Current situation

Fires in the Garner Complex in Josephine County have burned close to a 1,000 acres since Sunday. ODF Incident Management Team 2 has taken command of the Complex to allow the Southwest Oregon District to focus on dozens of other lightning-sparked wildfires. While temperatures in many parts of Oregon won't be quite as hot today, conditions are drier than normal for this time of year. The U.S. Drought Monitor reports that 99% of Oregonians live in areas that are abnormally dry or in moderate drought, with southeast Oregon already in severe drought.

Many ODF districts and forest protective associations have raised their fire danger level and tightened restrictions on activities linked to fire starts. Check ODF's fire restrictions and closures web page for the latest details at http://www.oregon.gov/ODF/Fire/Pages/Restrictions.aspx





Tuesday, June 23, 2015

Industrial Fire Restrictions Increase

Increased fire danger on forestlands protected by the Douglas Forest Protective Association and Umpqua National Forest has made it necessary to increase the fire prevention measures on industrial operations. 

Industrial Fire Precaution Level II (two) takes effect at 12:01 am, Thursday, June 25, on all private, county, state, and federal lands protected by DFPA and the Umpqua National Forest.

IFPL II, or “partial hootowl”, prohibits blasting, welding, and cable yarding from 1:00 p.m. to 8:00 p.m.  The use of power saws is also prohibited between these hours, except at loading sites.  A fire watch of two hours is also required when work has completed for the day. 

To stay current on wildland restrictions for the public and industry, call DFPA’s closure information line at 672-0379 or visit its web site at www.dfpa.net


For fire information pertaining to the Umpqua National Forest, call (541) 672-6601, and for IFPL information on the national forest call (541) 957-3325 or visit www.fs.usda.gov/umpqua.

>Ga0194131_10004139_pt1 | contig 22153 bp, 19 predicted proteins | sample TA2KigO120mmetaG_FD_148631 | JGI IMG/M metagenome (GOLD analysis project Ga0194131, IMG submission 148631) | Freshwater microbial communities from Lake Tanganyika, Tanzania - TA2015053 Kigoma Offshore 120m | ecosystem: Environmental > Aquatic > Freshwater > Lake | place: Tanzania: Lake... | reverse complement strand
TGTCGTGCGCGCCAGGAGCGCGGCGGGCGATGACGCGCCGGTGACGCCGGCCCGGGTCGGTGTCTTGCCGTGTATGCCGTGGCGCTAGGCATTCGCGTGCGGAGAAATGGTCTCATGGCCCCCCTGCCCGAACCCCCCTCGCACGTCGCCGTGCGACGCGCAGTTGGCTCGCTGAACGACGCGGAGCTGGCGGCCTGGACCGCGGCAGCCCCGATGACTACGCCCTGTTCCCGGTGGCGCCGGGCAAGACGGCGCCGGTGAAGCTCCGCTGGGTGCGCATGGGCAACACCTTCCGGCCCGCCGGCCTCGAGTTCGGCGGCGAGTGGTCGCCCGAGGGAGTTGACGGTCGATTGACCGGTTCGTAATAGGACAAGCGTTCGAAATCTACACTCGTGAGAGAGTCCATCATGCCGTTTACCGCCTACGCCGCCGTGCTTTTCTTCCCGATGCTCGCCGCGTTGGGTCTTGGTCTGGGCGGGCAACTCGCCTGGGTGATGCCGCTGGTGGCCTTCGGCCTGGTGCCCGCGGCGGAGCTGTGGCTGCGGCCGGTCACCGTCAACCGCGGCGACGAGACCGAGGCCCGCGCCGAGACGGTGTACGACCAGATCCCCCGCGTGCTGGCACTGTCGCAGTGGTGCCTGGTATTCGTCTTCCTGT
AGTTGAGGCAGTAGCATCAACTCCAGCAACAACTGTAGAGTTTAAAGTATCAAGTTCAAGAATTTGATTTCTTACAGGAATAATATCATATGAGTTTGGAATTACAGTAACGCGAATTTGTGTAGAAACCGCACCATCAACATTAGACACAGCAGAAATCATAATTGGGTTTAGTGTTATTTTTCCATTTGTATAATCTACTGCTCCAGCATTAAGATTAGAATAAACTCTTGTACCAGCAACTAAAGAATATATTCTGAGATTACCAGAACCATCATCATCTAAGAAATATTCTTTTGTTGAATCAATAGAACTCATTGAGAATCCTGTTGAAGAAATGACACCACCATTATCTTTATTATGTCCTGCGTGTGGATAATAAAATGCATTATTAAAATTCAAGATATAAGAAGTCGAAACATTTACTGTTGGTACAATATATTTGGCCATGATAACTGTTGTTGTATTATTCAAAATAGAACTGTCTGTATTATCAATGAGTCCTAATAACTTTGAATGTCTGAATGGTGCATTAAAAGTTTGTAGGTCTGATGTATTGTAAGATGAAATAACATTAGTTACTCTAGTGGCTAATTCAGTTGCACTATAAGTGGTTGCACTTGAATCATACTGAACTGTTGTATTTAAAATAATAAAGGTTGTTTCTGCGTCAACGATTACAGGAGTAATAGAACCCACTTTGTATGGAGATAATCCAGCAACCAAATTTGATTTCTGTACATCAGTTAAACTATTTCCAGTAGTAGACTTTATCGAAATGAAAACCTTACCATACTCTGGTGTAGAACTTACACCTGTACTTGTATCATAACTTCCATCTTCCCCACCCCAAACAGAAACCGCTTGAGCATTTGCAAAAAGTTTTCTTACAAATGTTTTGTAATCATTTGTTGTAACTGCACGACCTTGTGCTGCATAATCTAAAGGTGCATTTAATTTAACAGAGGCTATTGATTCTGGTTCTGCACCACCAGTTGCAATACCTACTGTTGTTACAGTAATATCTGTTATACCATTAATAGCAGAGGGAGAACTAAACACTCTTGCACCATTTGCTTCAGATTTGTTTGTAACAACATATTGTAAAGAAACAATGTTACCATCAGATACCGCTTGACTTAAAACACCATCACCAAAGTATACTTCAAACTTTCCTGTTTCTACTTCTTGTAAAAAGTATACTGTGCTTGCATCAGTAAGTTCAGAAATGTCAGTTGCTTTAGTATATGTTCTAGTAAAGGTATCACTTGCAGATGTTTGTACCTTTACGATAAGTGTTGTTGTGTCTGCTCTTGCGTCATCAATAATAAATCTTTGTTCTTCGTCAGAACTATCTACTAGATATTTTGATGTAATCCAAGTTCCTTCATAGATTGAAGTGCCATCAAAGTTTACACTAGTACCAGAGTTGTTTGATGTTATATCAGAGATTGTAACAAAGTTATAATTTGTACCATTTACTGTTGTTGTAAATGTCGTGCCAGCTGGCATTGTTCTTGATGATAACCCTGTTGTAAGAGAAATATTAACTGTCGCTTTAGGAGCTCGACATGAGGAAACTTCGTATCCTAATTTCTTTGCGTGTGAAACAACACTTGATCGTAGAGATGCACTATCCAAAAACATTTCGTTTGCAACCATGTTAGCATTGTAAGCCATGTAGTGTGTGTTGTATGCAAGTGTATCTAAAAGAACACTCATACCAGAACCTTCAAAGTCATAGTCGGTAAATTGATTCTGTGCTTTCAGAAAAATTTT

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The purpose of this blog is to provide breaking news about wildfire activity on the forestlands protected by the Oregon Department of Forestry. We invite you to post questions or comments you have about current wildfires. Please keep your posts civil and free of profanity. You are also welcome to contact us by email at: information@odf.state.or.us.

Current wildfire info

National weather forecasters are predicting the summer of 2018 will see above average temperatures and below average rainfall. Drought has already been declared in a number of counties in eastern and southern Oregon, with northwest Oregon also unusually dry for June. These conditions set the stage for potentially large, fast-moving wildfires.

What we do

Protection jurisdiction
The Oregon Dept. of Forestry protects 16 million acres of private and public forestlands from wildfire. This includes all private forestlands in Oregon as well as state and local government-owned forests, along with 2.8 million acres of federal Bureau of Land Management lands in the western part of the state. In total there are about 30.4 million acres of forest in Oregon.

Fire suppression policy
The department fights fire aggressively, seeking to put out most fires at 10 acres or smaller. This approach minimizes damage to the timber resource and fish and wildlife habitat, and protects lives and property. It also saves money. While suppressing large fires can cost millions of dollars, economic and environmental damage from wildfires can be many times greater.

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Oregon Dept. of Forestry's public information officers in Salem, Ore., maintain this blog. During the wildfire season, we spend much of our time reporting on fires and firefighting to news media and the public.